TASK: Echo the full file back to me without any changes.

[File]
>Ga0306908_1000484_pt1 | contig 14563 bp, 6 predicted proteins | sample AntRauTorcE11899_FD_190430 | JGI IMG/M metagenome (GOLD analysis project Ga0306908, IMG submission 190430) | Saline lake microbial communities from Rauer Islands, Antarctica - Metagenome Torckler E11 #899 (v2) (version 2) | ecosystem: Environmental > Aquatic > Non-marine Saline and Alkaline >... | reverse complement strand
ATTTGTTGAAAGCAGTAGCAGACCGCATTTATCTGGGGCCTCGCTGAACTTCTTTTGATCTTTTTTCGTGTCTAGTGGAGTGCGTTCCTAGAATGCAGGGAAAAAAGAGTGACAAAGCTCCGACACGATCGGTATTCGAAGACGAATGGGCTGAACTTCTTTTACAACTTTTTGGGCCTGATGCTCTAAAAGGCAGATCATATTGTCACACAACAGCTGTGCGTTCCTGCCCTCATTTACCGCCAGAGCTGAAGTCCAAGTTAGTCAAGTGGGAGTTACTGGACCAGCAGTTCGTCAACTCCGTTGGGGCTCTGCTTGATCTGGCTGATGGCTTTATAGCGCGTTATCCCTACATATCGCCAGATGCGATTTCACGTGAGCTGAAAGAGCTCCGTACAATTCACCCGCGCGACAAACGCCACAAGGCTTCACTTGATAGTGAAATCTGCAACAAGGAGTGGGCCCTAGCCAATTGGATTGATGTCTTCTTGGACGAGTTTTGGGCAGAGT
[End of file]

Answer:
>Ga0306908_1000484_pt1 | contig 14563 bp, 6 predicted proteins | sample AntRauTorcE11899_FD_190430 | JGI IMG/M metagenome (GOLD analysis project Ga0306908, IMG submission 190430) | Saline lake microbial communities from Rauer Islands, Antarctica - Metagenome Torckler E11 #899 (v2) (version 2) | ecosystem: Environmental > Aquatic > Non-marine Saline and Alkaline >... | reverse complement strand
ATTTGTTGAAAGCAGTAGCAGACCGCATTTATCTGGGGCCTCGCTGAACTTCTTTTGATCTTTTTTCGTGTCTAGTGGAGTGCGTTCCTAGAATGCAGGGAAAAAAGAGTGACAAAGCTCCGACACGATCGGTATTCGAAGACGAATGGGCTGAACTTCTTTTACAACTTTTTGGGCCTGATGCTCTAAAAGGCAGATCATATTGTCACACAACAGCTGTGCGTTCCTGCCCTCATTTACCGCCAGAGCTGAAGTCCAAGTTAGTCAAGTGGGAGTTACTGGACCAGCAGTTCGTCAACTCCGTTGGGGCTCTGCTTGATCTGGCTGATGGCTTTATAGCGCGTTATCCCTACATATCGCCAGATGCGATTTCACGTGAGCTGAAAGAGCTCCGTACAATTCACCCGCGCGACAAACGCCACAAGGCTTCACTTGATAGTGAAATCTGCAACAAGGAGTGGGCCCTAGCCAATTGGATTGATGTCTTCTTGGACGAGTTTTGGGCAGAGT